Page 394

[641 P.2d 1256] 4 and 5 a. m. that morning to pick up a jacket. As Stone was leaving, Schoeppner glanced out the window and saw Roland's car parked out front. Towler was sitting either in the right front passenger seat or in the rear seat of Roland's car, but Schoeppner was unable to see who was in the driver's seat. 3 After Stone closed the motel door, Schoeppner heard the car door slam and the vehicle pull away.

Stone was never seen again. A coworker testified that Stone was supposed to have picked him up at the Happy Kup that morning at 6 a. m., but never showed up. When Stone failed to report to work that night, another coworker informed the employer that Stone had told her that the police should be notified if he did not show up for work. The employer called the police.

Stone's body was found two months later in a remote area about eight miles from Sonora on the bank of the Stanislaus River. Stone had not had a working car or motorcycle, and thus probably had been taken to the river by someone else. The body was clad in the same clothes that Stone had been wearing when he left the Happy Kup with Roland in the morning of January 22. A knife was found in a pocket, but the wallet that Stone usually carried was missing.

[31 Cal.3d 113] Because of the deterioration of Stone's body over the two-month period, the examining doctors could not determine the actual cause of death. Although the doctors concluded that he probably was not shot, stabbed or strangled, they could not rule out a drug overdose, suffocation, or drowning.

After Stone's body was found, a police officer questioned Towler--who was then serving time on the drug charges at a drug rehabilitation facility--about the death, asking whether he thought it was possible that he could have been involved in Stone's murder. Towler replied: "I guess I could have been, man, I don't know. Never shot anyone in my whole life. Never stabbed anyone. Only thing I've ever done is hit someone with my hand."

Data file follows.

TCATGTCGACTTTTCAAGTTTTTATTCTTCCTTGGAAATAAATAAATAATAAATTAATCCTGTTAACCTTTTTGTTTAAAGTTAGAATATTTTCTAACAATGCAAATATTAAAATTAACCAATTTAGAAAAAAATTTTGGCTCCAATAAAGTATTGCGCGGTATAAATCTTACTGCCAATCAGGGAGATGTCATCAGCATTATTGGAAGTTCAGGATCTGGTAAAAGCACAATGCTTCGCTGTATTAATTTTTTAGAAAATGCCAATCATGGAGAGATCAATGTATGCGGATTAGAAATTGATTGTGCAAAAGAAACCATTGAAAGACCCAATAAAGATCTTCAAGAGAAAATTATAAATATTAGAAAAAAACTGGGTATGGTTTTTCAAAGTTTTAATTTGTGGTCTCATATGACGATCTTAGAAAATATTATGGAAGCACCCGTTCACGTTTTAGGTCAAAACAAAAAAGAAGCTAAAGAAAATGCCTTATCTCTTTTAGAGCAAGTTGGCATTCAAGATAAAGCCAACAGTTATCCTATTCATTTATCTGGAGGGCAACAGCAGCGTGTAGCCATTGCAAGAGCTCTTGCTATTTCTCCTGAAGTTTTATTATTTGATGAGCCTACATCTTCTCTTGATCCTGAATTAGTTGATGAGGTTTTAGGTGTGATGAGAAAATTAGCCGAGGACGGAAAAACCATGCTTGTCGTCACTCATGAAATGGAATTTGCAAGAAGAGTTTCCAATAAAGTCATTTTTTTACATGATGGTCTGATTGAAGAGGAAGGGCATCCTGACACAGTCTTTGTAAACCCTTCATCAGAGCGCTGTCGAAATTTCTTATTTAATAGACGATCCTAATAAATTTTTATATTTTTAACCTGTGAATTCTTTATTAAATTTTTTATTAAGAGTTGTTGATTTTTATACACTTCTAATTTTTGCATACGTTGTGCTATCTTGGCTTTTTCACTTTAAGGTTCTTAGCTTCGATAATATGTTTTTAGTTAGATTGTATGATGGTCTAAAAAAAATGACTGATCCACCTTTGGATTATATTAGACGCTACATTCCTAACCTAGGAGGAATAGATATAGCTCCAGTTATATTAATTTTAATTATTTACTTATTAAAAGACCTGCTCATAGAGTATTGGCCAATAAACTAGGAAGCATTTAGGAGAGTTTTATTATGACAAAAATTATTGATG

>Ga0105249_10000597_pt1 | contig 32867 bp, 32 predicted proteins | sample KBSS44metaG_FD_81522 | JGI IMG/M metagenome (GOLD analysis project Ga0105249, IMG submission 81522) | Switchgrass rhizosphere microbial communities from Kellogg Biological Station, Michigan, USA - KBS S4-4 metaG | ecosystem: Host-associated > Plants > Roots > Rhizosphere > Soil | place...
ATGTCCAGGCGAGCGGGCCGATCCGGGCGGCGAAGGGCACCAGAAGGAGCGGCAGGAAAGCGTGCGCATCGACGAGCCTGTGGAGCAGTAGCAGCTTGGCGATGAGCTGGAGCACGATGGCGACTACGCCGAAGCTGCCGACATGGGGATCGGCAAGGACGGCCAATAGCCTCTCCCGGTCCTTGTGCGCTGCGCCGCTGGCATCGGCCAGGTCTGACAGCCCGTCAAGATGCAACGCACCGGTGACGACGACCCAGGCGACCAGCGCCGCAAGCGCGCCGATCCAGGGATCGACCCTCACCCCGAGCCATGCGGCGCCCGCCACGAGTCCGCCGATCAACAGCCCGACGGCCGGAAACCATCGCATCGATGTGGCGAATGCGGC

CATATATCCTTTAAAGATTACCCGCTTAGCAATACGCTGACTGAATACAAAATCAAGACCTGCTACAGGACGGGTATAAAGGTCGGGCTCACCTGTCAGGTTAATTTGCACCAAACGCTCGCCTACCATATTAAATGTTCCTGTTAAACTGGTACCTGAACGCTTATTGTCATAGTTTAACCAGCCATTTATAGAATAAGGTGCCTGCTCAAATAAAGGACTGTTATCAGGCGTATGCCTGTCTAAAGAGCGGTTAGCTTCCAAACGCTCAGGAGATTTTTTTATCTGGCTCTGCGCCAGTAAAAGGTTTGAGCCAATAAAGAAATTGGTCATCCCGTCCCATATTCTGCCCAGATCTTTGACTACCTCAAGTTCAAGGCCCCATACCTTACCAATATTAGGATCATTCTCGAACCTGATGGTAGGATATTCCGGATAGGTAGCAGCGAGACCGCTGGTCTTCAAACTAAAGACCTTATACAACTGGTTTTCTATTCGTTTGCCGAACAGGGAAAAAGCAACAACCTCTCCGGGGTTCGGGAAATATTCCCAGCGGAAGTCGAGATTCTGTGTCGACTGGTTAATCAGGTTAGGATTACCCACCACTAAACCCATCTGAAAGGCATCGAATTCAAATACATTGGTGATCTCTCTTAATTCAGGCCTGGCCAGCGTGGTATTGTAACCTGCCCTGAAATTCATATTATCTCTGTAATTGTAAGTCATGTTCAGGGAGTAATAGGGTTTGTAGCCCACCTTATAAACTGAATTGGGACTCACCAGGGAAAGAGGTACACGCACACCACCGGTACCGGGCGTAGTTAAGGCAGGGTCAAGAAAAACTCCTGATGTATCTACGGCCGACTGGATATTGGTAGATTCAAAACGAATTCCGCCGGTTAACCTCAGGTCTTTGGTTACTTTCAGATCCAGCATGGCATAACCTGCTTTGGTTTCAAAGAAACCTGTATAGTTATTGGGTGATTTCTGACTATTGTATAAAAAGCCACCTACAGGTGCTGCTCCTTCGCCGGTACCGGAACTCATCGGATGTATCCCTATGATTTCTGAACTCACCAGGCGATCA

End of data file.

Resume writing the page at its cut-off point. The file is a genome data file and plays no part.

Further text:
A search of Towler's footlocker at the drug rehabilitation facility revealed a hand-drawn map of the area around Sonora where Stone's body was found. There were several stars on the map, one of which appeared to mark the location of the Stanislaus River. Towler admitted drawing the map, but explained that he had done so as part of a metric conversion exercise in his auto mechanics class at the facility.

Towler presented an alibi defense with respect to his whereabouts during the early morning hours of January 22, when Stone apparently disappeared and when Schoeppner initially testified that he had seen Towler in...

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  • People v. Horning, No. S044677.
    • United States
    • United States State Supreme Court (California)
    • December 16, 2004
    ...Steven Horning as having perpetrated a 1988 robbery, which would seem to satisfy the corpus delicti rule. (People v. Towler (1982) 31 Cal.3d 105, 115, 181 Cal.Rptr. 391, 641 P.2d 1253 ["`slight or prima facie proof' " suffices to establish the corpus Because the court properly overruled def......
  • People v. Cooks, Cr. 15402
    • United States
    • California Court of Appeals
    • March 25, 1983
    ...557, 162 Cal.Rptr. 431, 606 P.2d 738; People v. Green (1980) 27 Cal.3d 1, 55, 164 Cal.Rptr. 1, 609 P.2d 468; People v. Towler (1982) 31 Cal.3d 105, 181 Cal.Rptr. 391, 641 P.2d 1253; Jackson v. Virginia (1979) 443 U.S. 307, 317-320, 99 S.Ct. 2781, 2788-2789, 61 L.Ed.2d Cooks argues that the ......